Digital transformation. Interview with Joaquim Solias from KuanUm!

We have recently conducted interviews on the digitisation of different projects in the cultural sector during 2020. In today's article, we interview Joaquim Solias, cultural manager, historian, and member of the company KuanUm! Specialists in archaeogastronomy and historical-cultural dissemination.

What has 2020 been like? You have been forced to face digitalisation. In what way have you been forced to face it?

2020 got off to a promising start. We had a lot of activities planned, especially for the summer, as traditionally, we have always been involved in workshops in Spain, taking advantage of the fact that there is a lot more activity at that time of year. All this was disrupted by confinement and the new normality, which has made us change our vision of our economic activity. In the beginning, we saw how some activities were canceled, but we saw a door to launch ourselves into the company's digitalisation.
We had been postponing this process for some years, and it presented as a much-needed opportunity to innovate. We followed a three-pronged strategy to lay new foundations.
What options did you consider for this digital transformation?
The new situation caught us unprepared, and we had to innovate with all the possible proposals. At first, we considered increasing our presence on social networks and strengthening our old blog. However, we opted to apply the triple strategy mentioned above:

  • Transforming classic activities into digital format.
  • Launching new possibilities.
  • Creating a website were our new priorities.

What benefits or disadvantages do you find in the part of the business you have digitised?

The benefits have been many. First, we managed to recover those activities that were most likely to be cancelled. As we work a lot with gastronomic activities, we see them in danger from the very beginning. Adapting the cooking workshops to a live show-cooking format forced us to buy new material, which was an added expense but with the benefit of saving other costs such as transport or maintenance of the materials.
In addition, the launch of new projects—hand in hand with Misterio Studio—helped us find new potential clients and make our offer more attractive. For example, we collaborated in producing interactive videos for museums and institutions, a type of work that we had yet to tackle before and which has given us excellent results.
Finally, constructing a website has entailed some financial costs, but it certainly opens a new door to the online world. It has also helped us redefine ourselves and better understand our objectives and priorities.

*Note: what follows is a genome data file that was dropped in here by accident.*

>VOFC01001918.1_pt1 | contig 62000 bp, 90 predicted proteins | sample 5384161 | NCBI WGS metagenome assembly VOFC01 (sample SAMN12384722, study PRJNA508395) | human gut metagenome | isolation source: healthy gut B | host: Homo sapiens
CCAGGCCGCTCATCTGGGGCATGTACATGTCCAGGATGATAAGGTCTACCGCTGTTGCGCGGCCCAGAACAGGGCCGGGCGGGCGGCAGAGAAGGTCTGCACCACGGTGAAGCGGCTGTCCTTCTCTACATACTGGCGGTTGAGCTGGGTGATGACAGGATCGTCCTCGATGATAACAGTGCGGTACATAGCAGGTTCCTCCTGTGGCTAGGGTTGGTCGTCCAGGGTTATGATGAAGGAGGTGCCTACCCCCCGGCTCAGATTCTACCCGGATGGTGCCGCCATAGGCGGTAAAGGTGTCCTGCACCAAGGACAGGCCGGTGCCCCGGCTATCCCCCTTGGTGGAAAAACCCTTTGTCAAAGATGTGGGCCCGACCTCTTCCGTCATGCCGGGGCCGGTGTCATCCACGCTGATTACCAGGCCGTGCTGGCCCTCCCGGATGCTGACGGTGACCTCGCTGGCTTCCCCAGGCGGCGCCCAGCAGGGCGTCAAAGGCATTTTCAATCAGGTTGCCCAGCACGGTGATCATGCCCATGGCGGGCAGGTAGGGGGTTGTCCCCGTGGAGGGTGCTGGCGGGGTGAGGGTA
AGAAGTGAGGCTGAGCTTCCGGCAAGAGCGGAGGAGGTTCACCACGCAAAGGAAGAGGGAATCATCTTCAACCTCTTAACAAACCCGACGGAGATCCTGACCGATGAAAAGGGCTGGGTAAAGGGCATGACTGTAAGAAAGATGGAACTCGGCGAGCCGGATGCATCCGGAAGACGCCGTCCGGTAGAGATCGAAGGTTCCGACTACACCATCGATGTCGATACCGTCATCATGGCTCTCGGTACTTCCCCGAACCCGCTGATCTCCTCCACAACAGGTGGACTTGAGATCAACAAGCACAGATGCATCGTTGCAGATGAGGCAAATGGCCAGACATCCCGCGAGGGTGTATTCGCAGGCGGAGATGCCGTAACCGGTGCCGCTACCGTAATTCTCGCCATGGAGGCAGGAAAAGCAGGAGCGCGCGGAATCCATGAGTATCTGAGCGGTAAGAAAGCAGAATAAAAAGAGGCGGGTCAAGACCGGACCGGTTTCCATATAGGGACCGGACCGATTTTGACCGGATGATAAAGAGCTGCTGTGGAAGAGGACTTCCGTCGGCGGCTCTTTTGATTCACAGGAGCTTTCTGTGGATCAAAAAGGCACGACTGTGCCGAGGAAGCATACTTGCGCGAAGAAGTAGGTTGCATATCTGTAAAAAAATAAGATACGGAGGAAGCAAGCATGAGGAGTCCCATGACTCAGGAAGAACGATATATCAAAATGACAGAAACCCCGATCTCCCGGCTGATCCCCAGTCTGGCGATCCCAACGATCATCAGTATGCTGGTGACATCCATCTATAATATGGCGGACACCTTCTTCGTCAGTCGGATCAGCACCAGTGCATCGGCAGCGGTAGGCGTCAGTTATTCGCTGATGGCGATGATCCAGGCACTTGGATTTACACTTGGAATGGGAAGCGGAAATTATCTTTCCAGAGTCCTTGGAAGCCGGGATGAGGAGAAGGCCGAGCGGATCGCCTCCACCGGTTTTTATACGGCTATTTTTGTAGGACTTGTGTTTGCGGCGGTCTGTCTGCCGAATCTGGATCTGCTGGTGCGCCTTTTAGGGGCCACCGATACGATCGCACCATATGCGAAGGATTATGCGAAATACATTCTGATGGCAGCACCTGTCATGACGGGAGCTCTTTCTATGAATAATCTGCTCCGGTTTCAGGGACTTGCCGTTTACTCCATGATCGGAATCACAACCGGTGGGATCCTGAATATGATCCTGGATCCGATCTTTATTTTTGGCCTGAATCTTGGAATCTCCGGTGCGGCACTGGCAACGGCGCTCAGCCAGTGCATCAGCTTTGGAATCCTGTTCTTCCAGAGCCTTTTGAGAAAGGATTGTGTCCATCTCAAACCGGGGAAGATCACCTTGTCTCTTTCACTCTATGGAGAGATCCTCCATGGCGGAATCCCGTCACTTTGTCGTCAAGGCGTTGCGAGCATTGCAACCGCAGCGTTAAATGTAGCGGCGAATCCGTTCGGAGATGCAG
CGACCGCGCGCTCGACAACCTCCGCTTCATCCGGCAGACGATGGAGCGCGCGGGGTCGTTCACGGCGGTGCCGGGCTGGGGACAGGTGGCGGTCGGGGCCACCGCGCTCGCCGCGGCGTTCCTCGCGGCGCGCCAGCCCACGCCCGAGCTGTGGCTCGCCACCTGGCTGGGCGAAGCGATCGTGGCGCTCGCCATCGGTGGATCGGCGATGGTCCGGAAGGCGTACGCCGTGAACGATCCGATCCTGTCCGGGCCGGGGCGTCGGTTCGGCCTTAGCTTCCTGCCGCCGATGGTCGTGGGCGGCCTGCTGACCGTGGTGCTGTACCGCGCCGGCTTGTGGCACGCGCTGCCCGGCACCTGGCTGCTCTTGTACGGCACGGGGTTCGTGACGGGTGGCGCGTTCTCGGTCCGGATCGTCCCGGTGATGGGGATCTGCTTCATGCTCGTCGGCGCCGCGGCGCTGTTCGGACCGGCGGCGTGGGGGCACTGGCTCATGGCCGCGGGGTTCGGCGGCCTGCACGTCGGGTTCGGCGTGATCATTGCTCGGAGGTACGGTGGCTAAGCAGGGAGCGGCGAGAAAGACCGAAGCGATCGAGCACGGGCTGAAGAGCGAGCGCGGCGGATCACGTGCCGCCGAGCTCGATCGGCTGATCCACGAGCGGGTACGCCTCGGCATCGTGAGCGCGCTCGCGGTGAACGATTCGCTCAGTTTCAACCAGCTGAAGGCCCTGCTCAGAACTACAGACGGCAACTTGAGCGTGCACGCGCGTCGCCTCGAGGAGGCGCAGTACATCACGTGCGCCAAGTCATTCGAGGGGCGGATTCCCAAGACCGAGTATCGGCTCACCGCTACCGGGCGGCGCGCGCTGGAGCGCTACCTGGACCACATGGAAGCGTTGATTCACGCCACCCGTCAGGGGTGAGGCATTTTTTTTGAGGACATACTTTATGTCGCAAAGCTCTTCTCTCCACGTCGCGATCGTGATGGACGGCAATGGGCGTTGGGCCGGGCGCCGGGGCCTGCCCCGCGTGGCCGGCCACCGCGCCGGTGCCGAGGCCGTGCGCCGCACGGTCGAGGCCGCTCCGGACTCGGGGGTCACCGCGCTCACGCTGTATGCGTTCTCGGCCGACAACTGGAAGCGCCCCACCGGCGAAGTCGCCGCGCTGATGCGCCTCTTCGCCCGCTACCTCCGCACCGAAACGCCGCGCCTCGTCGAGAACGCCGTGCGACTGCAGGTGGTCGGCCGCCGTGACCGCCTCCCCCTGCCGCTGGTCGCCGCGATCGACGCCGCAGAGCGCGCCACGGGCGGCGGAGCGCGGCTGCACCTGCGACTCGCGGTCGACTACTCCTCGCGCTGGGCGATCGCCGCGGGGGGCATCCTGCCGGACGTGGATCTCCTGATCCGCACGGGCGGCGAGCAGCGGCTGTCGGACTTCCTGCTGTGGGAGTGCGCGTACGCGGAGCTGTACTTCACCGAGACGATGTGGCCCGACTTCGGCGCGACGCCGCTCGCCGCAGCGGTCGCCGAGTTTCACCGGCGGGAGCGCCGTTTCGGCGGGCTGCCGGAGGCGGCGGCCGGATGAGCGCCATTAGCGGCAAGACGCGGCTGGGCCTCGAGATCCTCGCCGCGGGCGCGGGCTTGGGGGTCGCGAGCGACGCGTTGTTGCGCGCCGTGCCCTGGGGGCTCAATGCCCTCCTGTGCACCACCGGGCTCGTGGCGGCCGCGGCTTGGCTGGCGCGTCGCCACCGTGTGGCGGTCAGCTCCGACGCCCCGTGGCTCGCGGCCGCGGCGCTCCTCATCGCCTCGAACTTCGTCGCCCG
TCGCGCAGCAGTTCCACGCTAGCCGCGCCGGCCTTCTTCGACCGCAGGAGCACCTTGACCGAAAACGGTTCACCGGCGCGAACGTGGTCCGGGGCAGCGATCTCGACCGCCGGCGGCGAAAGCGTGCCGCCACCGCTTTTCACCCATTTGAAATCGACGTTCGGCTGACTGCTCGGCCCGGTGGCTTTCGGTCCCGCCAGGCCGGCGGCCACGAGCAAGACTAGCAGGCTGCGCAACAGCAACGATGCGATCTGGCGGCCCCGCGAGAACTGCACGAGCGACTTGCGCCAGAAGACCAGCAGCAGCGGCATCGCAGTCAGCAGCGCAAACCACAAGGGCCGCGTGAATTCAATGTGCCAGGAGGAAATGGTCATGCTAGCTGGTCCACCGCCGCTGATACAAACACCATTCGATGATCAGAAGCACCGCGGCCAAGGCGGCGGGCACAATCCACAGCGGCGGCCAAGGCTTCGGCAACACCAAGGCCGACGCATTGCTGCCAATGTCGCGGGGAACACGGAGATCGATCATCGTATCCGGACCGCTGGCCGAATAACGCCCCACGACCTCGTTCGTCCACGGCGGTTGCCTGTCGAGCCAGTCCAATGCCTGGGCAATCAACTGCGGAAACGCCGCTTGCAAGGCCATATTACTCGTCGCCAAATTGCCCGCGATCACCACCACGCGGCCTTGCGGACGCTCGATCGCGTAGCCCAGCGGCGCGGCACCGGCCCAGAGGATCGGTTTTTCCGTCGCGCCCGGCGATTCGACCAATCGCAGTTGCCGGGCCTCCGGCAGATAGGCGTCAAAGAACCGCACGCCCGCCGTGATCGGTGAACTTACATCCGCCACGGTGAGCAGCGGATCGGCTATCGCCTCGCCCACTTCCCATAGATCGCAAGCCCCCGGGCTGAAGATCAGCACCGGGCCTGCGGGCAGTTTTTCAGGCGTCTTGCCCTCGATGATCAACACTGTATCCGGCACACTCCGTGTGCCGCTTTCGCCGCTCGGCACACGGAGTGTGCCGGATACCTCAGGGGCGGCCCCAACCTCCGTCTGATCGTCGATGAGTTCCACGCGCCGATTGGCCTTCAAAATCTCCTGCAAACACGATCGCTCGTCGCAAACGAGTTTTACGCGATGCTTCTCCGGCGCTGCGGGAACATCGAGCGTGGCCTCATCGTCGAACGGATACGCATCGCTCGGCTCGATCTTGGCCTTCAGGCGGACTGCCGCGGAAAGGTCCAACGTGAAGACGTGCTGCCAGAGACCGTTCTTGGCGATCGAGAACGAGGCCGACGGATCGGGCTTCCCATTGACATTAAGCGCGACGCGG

Has your role in the company changed with this digitalisation?

The entry into new spaces entails more work in all senses. Getting our new offer across, creating the web space, and adapting old activities have meant that we have had to approach our way of working differently.

Now, I have had to concentrate on maintaining these new fields of work, and it has led me to learn how some fields worked that I had never worked with before.

Has the situation we are going through changed your type of customer?

Not really. We are a family business, and our type of customer is more than defined by the type of product we sell. This situation has pushed us to look for new customers, always within the type of user we believe we are more attached to.

Is this new paradigm here to stay, and how will it affect the heritage and culture sector?

It's going to be a challenging scenario. Some companies in the sector have sadly had to close down, and many friends and colleagues are finding it hard to get back on their feet. On the other hand, going digital today is like going for the winning horse. Suppose we foresee an immediate future for the sector. In that case, it is quite clear that many institutions and companies will want to get involved in this change, above all, because at the end of the day it is in the interest of the user, who is always right.

After the experience of 2020, how do you see 2021 in terms of communication/expansion? What is the trend for this year?

It will be a challenging year, but we will work to ensure that the trend is upward. We are now attracting new clients to whom we can offer our latest range of online workshops, showcookings, courses, and personalised projects. It could be the new KuanUm brand!
Conclusions: the best and the worst we can expect to find in the cultural sector in 2021, according to your experience
As I said, 2021 will be a year full of difficulties, undoubtedly the most damaging aspect of what will come. On the other hand, I foresee something positive: it will be a year in which we will be able to opt for new opportunities.

Thank you very much, Joaquim, for speaking to us about the experience of KuanUm! and your personal experience. We hope that 2021 will bring you new opportunities, and we wish you the best of luck with the digitalisation of the project.

Suppose you are interested in reading more about cultural trends for 2021. In that case, we invite you to read our interview with Anna Rossell from the Museu del Disseny about event production and the interview with Atenea Carter, a cultural entrepreneur who has completely changed her business model.